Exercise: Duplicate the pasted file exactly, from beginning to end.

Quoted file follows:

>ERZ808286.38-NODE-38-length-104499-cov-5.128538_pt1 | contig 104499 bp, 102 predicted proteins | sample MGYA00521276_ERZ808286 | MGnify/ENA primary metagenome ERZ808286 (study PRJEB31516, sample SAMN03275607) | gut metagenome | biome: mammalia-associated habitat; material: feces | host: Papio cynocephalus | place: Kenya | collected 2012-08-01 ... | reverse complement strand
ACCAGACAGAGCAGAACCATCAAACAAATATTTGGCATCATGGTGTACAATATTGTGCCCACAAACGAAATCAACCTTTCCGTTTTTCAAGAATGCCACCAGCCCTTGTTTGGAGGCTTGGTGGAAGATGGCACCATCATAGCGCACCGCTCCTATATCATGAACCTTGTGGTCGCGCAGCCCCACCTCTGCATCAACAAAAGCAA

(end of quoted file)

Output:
>ERZ808286.38-NODE-38-length-104499-cov-5.128538_pt1 | contig 104499 bp, 102 predicted proteins | sample MGYA00521276_ERZ808286 | MGnify/ENA primary metagenome ERZ808286 (study PRJEB31516, sample SAMN03275607) | gut metagenome | biome: mammalia-associated habitat; material: feces | host: Papio cynocephalus | place: Kenya | collected 2012-08-01 ... | reverse complement strand
ACCAGACAGAGCAGAACCATCAAACAAATATTTGGCATCATGGTGTACAATATTGTGCCCACAAACGAAATCAACCTTTCCGTTTTTCAAGAATGCCACCAGCCCTTGTTTGGAGGCTTGGTGGAAGATGGCACCATCATAGCGCACCGCTCCTATATCATGAACCTTGTGGTCGCGCAGCCCCACCTCTGCATCAACAAAAGCAA